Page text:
I’ve had a couple of comments on yesterday’s article about the slogan ‘ATOS kills‘ which rather serve to illustrate the problems you invariable run into when you try to inject a bit of evidence and reason into a narrative based largely, if not entirely, on anecdotes and emotive outbursts.
One directs me to a comment at CIF that apparently either answers my question or adds to the argument, or maybe a bit of both. I’m not entirely sure that it does, but to save time I’ll reproduce and analyse the comment in full.
I need to correct something about this ’32 people a week’.
Originally this was reported in an article by the Mirror, by taking the total number who died in a certain amount of time and dividing it by the number of weeks. But they got it wrong- it was not the number who died after being found ‘fit for work’ because the DWP collects virtually no information about them. The figure was for those put into the WRAG.
So far, so good – the figure quoted by the Mirror do indeed relate the WRAG.
Why was this significant? Because these are people which the process has deemed can not work currently but who are expected to when appropriate support is given or their condition is expected to improve.
Yes, this is a fair description of what the work related activity group is for.
This is worse than if they had been simply found fit for work because a certain number of people found fit for work are bound to die anyway because there is a mortality rate for the general population for any age and regardless of diagnosis. Some astonishing failures of math were used in response to the Mirror article, claiming that the mortality for those in the figures were no worse than the general population. They unfortunately didn’t check the Mirror’s figures properly though because the Mirror was talking about the WRAG, not those declared fit for work, among other things.
Again, correct, but not an error that appears in my own article which doesn’t suggest that we should treat mortality rates as an appropriate comparator for evaluating the claim that ‘ATOS kills’.
What I do note is that one would fully expect to see a higher mortality rate amongst claimants placed in the support group, which is for the most ill and/or disabled claimants, than we would for claimants in the WRAG, who are still unwell and/or disabled but, if the system is assessing claimants correctly, less so than than claimants placed in the support group.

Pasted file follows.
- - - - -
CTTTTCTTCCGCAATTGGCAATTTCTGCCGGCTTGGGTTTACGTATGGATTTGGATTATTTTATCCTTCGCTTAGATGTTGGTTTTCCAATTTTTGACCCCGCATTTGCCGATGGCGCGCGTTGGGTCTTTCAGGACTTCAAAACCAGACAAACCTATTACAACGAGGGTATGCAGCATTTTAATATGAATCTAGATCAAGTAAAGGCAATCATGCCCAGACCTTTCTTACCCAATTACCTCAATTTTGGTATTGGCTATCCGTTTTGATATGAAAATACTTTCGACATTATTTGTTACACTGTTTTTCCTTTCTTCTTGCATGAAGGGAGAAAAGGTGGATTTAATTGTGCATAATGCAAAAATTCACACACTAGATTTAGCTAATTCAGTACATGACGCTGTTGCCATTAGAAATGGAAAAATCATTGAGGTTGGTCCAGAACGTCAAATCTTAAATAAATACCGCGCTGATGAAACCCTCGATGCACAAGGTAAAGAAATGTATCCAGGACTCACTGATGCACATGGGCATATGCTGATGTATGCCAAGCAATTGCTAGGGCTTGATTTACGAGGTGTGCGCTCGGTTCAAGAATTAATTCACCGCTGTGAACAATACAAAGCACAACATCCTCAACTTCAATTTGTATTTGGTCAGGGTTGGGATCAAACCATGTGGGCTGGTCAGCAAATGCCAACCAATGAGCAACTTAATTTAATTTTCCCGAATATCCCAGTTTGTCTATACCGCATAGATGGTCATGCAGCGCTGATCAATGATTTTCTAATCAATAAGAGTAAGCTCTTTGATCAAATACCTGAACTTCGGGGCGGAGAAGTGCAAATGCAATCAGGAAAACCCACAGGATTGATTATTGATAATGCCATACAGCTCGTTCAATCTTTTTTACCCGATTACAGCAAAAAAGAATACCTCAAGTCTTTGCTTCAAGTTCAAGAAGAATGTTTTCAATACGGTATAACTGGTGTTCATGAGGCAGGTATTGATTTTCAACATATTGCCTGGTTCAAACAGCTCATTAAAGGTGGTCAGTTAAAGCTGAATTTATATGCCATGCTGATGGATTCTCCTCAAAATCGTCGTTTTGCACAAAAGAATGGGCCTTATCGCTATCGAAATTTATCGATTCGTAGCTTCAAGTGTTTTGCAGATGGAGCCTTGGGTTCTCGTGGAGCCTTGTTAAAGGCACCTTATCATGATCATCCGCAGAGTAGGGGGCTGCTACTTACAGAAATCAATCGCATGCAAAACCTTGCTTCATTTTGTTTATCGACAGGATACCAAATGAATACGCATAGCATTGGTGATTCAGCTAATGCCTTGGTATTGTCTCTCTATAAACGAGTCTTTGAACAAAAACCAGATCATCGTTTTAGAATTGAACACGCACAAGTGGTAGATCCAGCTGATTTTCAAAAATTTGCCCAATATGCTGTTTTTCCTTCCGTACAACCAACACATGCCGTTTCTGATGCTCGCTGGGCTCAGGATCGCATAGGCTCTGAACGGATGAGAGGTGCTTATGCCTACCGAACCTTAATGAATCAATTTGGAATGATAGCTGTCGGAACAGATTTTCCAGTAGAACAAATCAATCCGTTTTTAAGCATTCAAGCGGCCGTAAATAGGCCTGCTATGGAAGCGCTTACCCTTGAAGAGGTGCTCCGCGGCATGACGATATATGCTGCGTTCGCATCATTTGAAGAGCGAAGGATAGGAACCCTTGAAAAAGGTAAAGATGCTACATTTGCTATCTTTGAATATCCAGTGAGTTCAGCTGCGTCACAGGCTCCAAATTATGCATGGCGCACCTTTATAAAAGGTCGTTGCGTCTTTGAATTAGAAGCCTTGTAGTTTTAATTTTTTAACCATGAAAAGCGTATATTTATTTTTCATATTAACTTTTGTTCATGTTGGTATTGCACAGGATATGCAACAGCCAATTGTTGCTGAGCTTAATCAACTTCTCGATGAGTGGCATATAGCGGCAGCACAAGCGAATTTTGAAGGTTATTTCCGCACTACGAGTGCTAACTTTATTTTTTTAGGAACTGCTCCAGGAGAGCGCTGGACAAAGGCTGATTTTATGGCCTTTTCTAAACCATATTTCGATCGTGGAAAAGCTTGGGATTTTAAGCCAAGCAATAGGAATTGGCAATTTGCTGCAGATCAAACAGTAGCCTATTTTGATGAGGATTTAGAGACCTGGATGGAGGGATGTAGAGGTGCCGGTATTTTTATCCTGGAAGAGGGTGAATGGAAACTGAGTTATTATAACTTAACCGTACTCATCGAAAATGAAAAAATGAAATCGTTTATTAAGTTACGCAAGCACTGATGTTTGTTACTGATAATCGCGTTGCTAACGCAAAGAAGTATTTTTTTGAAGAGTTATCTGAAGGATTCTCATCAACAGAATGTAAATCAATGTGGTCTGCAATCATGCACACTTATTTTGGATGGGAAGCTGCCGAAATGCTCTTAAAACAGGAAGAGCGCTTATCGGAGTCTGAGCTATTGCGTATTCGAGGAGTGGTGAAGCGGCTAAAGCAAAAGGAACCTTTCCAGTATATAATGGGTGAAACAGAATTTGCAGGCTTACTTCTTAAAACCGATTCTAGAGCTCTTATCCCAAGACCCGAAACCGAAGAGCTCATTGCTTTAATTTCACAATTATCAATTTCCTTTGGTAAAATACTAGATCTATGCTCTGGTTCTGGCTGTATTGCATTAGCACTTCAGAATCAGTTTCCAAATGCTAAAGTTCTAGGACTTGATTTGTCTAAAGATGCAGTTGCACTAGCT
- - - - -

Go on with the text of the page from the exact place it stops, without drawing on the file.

Were I to have commented on the morality rates in these group compared to the general population, I would, of course, have noted that one would expect both groups to exhibit higher mortality rates than the general population as the latter will include a substantial number of people who are neither ill nor disabled and whose risk of dying, in any given period, will therefore be significantly lower that people in either of these groups, all other things being equal.
If the process says a group of people are going to get better, fails to recognise when they are actually going to get worse, ignores all the previous existing evidence that a person claiming these benefits is more likely to die whilst claiming than come off it and go to work- and then a disproportionate number of them die, well that’s bad. It’s worse than if they had simply been called ‘fit for work’ because that doesn’t claim that they are going to get better, that they are less likely to die than not or require and can be supported into work.
Yes, if the system fails to provide an accurate assessment of people’s condition and prognosis, that is bad but certainly not worse than labelling them ‘fit for work’ is that is equally based on inaccurate assessment of their condition.
Being placed in WRAG rather than the support group means that claimants get a slightly lower rate of ESA – £96.75 per week rather than £103.35 per week at current rates – and are required to attend six ‘work-focussed interviews’ with an advisor over the course of a year to discuss the kind of work you think they could do and received help with all the usual job search gubbins, such as knocking up a CV. If and when the government put a one-year limit on claiming contributory ESA then things get a fair bit stickier for people placed in WRAG as, after 12 months, they will be automatically be pushed down onto JSA at the standard rate – £71 a week for a single adult – assuming that they’re eligible to claim income related JSA in the first place, unless their condition has worsened sufficiently to justify moving them up into the support group. Claimants in the support group, however, only have their condition reassessed when their claim comes up for renewal or if they either notify the DWP of a change in circumstances or even choose to submit a fresh claim for whatever.
To suggest that that’s somehow worse than being incorrectly labelled as ‘fit for work’. which means an immediate transfer to JSA and a drop or, in some cases, complete loss of benefits and a return to the treadmill of weekly signings at the Jobcentre, with all that entails, could be considered to be worse than being incorrectly placed in WRAG as a result of inaccurate or inadequate assessment is, to day the least, a bit of a reach.
Whether or not the system itself is fair or unfair in its construction is, of course, and entirely separate question from it is being implemented fairly, and outside the scope of this article.